Shovel Knight: Treasure Trove Review

Years have passed since this indie darling first wowed the world, and now Shovel Knight has graced almost every platform. As a series of thank you notes to their fans, Yacht Club Games have continued to add to the game with free updates for owners of the main game, even as those additional campaigns have blossomed into their own standalone titles. To this end, all owners of Shovel Knight before a certain period will be upgraded to Shovel Knight: Treasure Trove – a collection of three campaigns and challenges – though those with a Nintendo Switch get a head start this month.

In the bundle, you of course have the now classic Shovel Knight, now with the added subtitle “Shovel of Hope”. It combines the pogo attacks from Duck Tales with the level design conventions found in classic Mega Man, all presented with a retro aesthetic. Yet despite the intentionally dated look, there was a lot of love and care that went into making those pixels stand out.

From the Introduction stage, to each of the Order of No Quarter levels, and up until the final confrontation with the Enchantress, Shovel Knight: Shovel of Hope is a fantastically designed platforming experience with bags of character. Every level has a new obstacle to overcome, fully utilising Shovel Knight’s abilities.

It’s not just a selection of levels present, as there are lots of things to discover – towns, shops, mini-games, extra bosses, and even whole levels. It’s a shovel full of classic gaming goodness that anyone who likes platformers ought to give a try.

It’s all accompanied by a stellar soundtrack by Jake Kaufman (who has worked on WayForward’s Shantae franchise among other games). One of the few gaming soundtracks to have endured in the consciousness of gamers in recent memory, it still holds up well in 2017, three years after its initial release. It’s catchy enough to emulate the classics of the 8-bit era and blend in well with the game.

Yacht Club Games have even added a few things to Treasure Trove. Firstly, there is now a Body Swap mode, inspired by an episode of Adventure Time and the concept behind Ms. Pacman. You can now select the gender of all the main characters, ranging from Shovel Knight, the Order of No Quarter, and even the final boss. It’s a very inclusive addition that’s as customisable as you’d want it to be and the new sprites are well designed.

Cooperative mode is now available for all non-handheld platforms, no longer requiring the Shovel Knight amiibo for Wii U. While the levelling up mechanic is still amiibo exclusive for the time being, Yacht Club Games have included the Shovel Knight Fairy to accompany your character across three games. It doesn’t actually do anything major, but it at least highlights any treasure you might have missed.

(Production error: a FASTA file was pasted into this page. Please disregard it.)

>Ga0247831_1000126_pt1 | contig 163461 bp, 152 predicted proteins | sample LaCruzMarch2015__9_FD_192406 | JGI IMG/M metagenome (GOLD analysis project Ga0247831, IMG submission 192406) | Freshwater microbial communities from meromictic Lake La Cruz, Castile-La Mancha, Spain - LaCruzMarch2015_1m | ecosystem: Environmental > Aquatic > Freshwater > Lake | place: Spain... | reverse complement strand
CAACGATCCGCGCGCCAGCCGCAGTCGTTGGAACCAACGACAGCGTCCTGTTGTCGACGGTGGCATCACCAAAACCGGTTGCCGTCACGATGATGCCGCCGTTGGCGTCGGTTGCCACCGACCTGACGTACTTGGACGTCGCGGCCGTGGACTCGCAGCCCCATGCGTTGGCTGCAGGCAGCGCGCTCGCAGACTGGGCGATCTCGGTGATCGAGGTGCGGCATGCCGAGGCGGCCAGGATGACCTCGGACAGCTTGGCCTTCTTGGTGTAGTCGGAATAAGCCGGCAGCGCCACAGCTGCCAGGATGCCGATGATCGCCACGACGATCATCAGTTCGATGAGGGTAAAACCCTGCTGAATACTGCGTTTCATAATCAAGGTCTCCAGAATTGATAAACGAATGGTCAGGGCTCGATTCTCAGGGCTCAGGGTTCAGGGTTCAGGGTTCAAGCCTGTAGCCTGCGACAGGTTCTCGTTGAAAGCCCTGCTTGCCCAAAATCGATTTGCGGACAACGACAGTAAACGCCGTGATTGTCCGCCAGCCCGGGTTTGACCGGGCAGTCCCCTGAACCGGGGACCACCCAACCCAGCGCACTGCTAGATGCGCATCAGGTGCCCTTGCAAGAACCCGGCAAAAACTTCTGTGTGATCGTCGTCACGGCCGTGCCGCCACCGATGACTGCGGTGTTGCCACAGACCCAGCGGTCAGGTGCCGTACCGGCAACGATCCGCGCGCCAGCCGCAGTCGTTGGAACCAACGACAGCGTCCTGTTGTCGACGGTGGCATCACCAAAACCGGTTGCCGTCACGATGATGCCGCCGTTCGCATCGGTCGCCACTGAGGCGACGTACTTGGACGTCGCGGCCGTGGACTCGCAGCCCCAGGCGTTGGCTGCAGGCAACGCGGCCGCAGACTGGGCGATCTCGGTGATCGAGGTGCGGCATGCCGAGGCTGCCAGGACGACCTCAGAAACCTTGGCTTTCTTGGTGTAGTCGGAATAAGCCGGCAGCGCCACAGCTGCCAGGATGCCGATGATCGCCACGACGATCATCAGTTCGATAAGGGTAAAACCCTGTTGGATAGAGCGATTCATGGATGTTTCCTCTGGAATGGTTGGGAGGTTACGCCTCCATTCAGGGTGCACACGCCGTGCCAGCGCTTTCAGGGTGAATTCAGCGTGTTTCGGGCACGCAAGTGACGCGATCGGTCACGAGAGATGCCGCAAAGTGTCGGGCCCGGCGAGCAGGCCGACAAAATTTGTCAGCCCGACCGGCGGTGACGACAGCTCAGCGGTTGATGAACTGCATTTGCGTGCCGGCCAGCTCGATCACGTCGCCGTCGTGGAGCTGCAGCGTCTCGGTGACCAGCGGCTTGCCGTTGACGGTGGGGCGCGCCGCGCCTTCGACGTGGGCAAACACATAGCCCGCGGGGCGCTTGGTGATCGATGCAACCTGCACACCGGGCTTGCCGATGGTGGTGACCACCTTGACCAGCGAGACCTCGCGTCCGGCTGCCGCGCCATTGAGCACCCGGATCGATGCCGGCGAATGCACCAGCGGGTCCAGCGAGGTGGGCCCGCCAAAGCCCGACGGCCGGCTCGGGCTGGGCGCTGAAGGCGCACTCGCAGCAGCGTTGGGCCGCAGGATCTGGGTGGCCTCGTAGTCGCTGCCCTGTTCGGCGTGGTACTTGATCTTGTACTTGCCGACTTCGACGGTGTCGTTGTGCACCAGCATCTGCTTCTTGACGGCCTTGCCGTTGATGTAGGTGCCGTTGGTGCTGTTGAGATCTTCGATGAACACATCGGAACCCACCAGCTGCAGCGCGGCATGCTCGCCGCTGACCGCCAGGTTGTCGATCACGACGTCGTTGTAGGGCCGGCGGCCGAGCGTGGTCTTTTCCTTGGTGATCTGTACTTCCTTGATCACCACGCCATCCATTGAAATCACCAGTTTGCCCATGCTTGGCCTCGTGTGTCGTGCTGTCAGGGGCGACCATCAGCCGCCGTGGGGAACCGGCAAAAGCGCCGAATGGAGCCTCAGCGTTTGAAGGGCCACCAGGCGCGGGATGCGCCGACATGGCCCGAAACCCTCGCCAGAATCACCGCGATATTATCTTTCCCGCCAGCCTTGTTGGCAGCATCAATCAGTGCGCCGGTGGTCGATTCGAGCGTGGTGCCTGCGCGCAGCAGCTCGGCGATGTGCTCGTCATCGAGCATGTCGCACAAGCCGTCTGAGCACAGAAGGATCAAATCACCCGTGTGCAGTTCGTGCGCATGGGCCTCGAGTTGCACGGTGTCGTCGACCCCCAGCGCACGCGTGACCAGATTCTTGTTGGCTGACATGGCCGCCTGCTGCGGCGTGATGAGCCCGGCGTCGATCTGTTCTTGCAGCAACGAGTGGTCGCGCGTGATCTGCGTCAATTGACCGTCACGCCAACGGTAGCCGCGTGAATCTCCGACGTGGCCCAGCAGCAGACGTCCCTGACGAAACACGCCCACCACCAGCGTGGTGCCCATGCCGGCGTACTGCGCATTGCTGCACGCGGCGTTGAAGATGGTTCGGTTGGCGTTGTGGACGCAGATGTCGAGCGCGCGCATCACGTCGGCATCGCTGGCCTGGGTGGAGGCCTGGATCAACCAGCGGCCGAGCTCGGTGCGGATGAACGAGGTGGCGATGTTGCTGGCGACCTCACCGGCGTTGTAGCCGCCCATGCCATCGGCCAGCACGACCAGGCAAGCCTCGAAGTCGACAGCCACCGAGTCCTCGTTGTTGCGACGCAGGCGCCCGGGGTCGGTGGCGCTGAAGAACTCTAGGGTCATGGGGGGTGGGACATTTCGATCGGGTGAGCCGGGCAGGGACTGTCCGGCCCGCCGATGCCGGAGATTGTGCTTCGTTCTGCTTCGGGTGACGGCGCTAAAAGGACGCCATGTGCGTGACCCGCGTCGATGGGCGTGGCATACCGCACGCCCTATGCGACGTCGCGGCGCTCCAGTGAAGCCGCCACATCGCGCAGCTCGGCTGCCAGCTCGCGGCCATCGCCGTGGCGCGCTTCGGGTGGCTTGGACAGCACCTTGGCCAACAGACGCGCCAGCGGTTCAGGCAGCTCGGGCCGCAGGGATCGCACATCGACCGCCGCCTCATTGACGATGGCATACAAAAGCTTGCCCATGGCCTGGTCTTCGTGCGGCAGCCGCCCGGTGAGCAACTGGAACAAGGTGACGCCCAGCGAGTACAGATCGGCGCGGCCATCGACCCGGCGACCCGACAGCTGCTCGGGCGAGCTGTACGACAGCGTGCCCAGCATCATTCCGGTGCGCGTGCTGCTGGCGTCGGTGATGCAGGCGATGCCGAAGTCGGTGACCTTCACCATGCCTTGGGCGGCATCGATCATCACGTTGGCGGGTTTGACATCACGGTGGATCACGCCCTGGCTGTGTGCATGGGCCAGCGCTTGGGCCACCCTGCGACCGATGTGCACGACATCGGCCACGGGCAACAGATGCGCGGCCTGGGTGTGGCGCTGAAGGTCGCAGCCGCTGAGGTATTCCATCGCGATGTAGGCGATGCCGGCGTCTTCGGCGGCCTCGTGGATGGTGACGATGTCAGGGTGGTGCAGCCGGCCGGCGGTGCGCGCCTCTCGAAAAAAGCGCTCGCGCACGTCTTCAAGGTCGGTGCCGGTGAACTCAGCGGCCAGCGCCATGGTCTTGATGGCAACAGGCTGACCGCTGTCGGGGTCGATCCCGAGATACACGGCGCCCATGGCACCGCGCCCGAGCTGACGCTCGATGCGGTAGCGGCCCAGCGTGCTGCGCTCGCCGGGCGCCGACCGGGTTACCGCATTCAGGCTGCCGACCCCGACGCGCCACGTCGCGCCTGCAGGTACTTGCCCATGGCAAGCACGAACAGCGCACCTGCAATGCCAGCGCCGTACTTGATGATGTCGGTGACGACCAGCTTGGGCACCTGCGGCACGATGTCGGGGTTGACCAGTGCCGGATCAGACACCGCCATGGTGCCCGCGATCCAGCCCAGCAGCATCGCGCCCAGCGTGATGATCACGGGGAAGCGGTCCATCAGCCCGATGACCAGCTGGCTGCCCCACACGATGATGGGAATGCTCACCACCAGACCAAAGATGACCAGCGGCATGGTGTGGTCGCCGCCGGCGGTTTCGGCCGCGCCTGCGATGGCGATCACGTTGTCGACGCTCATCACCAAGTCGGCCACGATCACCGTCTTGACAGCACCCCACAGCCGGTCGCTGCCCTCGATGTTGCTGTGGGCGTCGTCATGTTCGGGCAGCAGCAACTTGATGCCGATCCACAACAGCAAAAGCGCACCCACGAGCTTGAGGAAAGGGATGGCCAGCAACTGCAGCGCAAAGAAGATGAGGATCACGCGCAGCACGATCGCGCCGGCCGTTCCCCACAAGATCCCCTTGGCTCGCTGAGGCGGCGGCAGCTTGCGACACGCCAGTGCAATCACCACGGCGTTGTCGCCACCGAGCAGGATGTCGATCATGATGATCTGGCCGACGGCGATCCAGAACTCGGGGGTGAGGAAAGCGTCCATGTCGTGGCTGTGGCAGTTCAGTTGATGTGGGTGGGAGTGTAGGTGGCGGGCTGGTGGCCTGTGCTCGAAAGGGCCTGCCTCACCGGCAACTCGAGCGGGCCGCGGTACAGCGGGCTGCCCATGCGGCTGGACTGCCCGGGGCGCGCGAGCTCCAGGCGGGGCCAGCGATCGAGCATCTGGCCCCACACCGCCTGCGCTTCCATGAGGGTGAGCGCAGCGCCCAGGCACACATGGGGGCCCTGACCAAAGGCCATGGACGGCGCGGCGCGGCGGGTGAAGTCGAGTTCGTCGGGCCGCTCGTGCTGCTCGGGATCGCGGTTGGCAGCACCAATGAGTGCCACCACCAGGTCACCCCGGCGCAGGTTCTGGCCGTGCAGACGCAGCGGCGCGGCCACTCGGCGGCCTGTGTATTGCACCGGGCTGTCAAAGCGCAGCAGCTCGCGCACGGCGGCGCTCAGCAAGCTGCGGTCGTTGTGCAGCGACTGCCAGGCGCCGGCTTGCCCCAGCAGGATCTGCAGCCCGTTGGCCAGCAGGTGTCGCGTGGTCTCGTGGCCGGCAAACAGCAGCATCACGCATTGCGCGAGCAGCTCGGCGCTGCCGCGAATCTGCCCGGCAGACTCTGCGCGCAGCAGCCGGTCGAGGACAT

As a fan of the initial game, I was pretty excited to see that the support for the game would continue with meaningful content; with all campaigns included in the Shovel Knight: Treasure Trove being made available separately as well. There are three campaigns available for the collection thus far, with a fourth one featuring King Knight as a playable character on the horizon and a 4-player Battle Mode still to come this year.

Plague of Shadows is Plague Knight’s DLC, sporting a new character with an explosive move-set. Differences in level design to accompany his abilities better keep the game fresh. Plague Knight is somewhat difficult to control, but has an array of potions to be created, such as one to temporarily increase his life bar. As a side-story, it’s a welcome addition, even if Plague Knight’s abilities take some getting used to.

The marquee mode in Shovel Knight: Treasure Trove is the brand new prequel campaign: “Specter of Torment”. Unlike Plague of Shadows, Specter of Torment feels like its own game with heavily redesigned levels, new enemies, new boss battle variants, and even a meaningful backstory showing how Specter Knight came into the service of The Enchantress. Jake Kaufman has even remixed the entire soundtrack to keep the game feeling like a new experience. In short, it’s wonderful.

Specter Knight controls wonderfully, though his aerial dash slash might take some getting used to. However, by finding red skulls in levels and trading them in at the fortress, Specter Knight can gain access to some really powerful sub-weapons, including the ability to heal. He can also channel his inner skateboarder by using his scythe to grind on rails.

What’s Good:

  • Stuffed full with three great campaigns
  • Masterful soundtracks from Jake Kaufman
  • Spectre Knight’s campaign feels like a true prequel
  • Cooperative mode now available for all without needing an amiibo

What’s Bad:

  • Plague Knight has a steep learning curve
  • Having to wait for King Knight’s campaign
  • Retro aesthetic may put off some people

While the original game was a fabulous romp, the Treasure Trove collection is more than worthy of investing some time into. Anyone who already has the original will obtain the upgraded package for free, but if bought separately, each of the three released campaigns should keep you entertained with great platforming that’s full of charm. With more stuff coming in the next year, the Shovel Knight: Treasure Trove is worth its weight in gold.

Score: 9/10

Version Tested: Nintendo Switch